Emily x

Sneak Peak of the Week:

Our company's Deputy Stage Manager, Jess Davey, gives us the low-down on life behind the curtain and all the hard work that goes into keeping the show ticking along...

So Jess, when did you decide you wanted to work in stage management and what kind of training or work has led you to this point? 
I decided I wanted to work in stage management from about 14 years old when I was supporting the work of my local theatre group up at the Edinburgh festival every year. My passion for stage management grew as I saw so many different types of performances, theatre companies and site specific work whilst up there (for example seeing a show that took place in a castle and one really interesting show taking place in 2 cars around driving Edinburgh!). I had an urge to know how it was all put together and who managed it all: who controlled the lights, how did the cast and set get to the festival, who was in charge of the show once in performance and how did the set go together...
I did 3 years at Rose Bruford college and got a 2:1 BA (Hons) in Stage Management. From there on I've been lucky enough to have worked solidly as a freelance Stage Manager.

What advice would you give to anyone looking to go into stage management?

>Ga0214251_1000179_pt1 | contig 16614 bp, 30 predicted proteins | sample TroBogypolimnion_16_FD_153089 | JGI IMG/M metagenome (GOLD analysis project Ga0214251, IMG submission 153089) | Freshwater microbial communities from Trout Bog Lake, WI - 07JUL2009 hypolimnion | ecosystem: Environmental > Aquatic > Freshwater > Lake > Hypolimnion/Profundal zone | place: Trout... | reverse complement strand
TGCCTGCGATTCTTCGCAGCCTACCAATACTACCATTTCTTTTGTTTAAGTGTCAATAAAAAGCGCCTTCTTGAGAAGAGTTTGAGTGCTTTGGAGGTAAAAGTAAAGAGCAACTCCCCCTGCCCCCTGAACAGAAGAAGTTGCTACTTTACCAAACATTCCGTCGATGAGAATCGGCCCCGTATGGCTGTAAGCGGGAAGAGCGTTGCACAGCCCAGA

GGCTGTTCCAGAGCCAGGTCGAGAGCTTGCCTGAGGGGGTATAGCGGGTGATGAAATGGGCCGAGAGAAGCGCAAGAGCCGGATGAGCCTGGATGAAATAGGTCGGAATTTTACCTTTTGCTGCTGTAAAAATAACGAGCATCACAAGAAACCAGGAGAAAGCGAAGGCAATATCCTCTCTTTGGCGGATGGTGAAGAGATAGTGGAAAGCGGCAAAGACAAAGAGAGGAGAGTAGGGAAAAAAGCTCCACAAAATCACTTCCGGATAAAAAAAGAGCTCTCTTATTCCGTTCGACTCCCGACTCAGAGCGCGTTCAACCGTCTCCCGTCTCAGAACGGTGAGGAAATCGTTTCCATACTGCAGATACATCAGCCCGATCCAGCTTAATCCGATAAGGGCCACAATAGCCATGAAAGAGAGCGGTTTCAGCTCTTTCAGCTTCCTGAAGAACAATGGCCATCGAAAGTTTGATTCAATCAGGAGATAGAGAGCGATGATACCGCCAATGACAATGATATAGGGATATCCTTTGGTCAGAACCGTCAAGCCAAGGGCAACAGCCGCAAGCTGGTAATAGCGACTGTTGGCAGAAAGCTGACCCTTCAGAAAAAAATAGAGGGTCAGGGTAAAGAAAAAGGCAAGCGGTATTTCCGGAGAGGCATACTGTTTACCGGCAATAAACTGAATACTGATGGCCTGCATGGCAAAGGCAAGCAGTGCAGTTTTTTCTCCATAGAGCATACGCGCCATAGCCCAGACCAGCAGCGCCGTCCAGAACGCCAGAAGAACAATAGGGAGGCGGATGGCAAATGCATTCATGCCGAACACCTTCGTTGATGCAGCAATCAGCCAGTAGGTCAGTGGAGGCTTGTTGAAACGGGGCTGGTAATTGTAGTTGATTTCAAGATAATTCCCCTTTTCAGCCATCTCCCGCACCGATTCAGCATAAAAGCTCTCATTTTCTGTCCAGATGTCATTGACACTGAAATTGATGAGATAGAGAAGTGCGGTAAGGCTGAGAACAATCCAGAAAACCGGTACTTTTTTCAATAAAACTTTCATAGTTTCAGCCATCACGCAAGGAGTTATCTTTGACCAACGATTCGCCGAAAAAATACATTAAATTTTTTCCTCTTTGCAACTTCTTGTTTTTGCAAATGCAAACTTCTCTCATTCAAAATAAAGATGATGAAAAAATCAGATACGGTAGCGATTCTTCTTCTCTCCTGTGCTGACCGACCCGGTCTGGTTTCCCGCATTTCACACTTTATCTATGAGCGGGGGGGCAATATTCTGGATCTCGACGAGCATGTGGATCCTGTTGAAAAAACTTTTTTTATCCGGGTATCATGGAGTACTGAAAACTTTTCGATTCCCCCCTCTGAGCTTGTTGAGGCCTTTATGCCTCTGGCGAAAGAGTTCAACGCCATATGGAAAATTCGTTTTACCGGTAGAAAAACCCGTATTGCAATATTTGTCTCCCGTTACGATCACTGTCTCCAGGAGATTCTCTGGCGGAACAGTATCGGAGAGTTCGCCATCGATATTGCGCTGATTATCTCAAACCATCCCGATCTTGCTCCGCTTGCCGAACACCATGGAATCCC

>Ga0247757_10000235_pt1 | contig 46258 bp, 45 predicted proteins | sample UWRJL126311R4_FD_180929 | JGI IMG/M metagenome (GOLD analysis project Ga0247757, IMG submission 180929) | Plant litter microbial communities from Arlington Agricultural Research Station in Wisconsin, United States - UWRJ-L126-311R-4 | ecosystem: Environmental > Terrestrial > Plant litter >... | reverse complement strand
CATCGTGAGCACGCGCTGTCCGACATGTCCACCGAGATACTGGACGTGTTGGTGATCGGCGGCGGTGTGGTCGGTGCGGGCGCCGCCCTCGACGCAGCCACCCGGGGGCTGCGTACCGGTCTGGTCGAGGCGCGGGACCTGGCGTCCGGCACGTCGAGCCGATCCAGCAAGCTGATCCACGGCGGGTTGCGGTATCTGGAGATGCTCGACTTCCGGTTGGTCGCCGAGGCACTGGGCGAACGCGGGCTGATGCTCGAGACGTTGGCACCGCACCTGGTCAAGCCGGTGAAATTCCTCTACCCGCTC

I would advise them simply getting as much experience as they could. And to meet contacts as a lot of work in the production side of theatre is about who you know, and knowing when new projects are coming up. I would also advice that you work under a variety of managers and people with a knowledge to be patient and open minded to challenges.

How did you first come across Original Theatre Company?
I came across Original Theatre Company when replying to a job advert for an Assistant Stage Manager for a six month tour with two shows. I had never been on tour before, but I had managed three shows performing in rep previously. After looking into the company I applied for the role and began what was then my unknown world of touring.

What's been your highlight of the tour so far?
The highlight so far has been meeting Timberlake Wertenbaker. I had previously directed Our Country's Good for my A Level piece while at school - and was just a tiny bit star struck! Unluckily I was doing the get out for the show at the time, otherwise I would've loved to have talked to her about her show and what she thought of what we had done with her play.

What do you hate most about your job?
There are perks and down points of every job. Luckily my role involves a variety of responsibilities and challenges so I'm always kept on my toes - if there is something I don't enjoy I know I will be doing something different very soon. Saying that, laundry is not a enjoyable part of my role, or motivating a cast that might be tired from a long hard week (but then I find buying muffins and chocolates helps).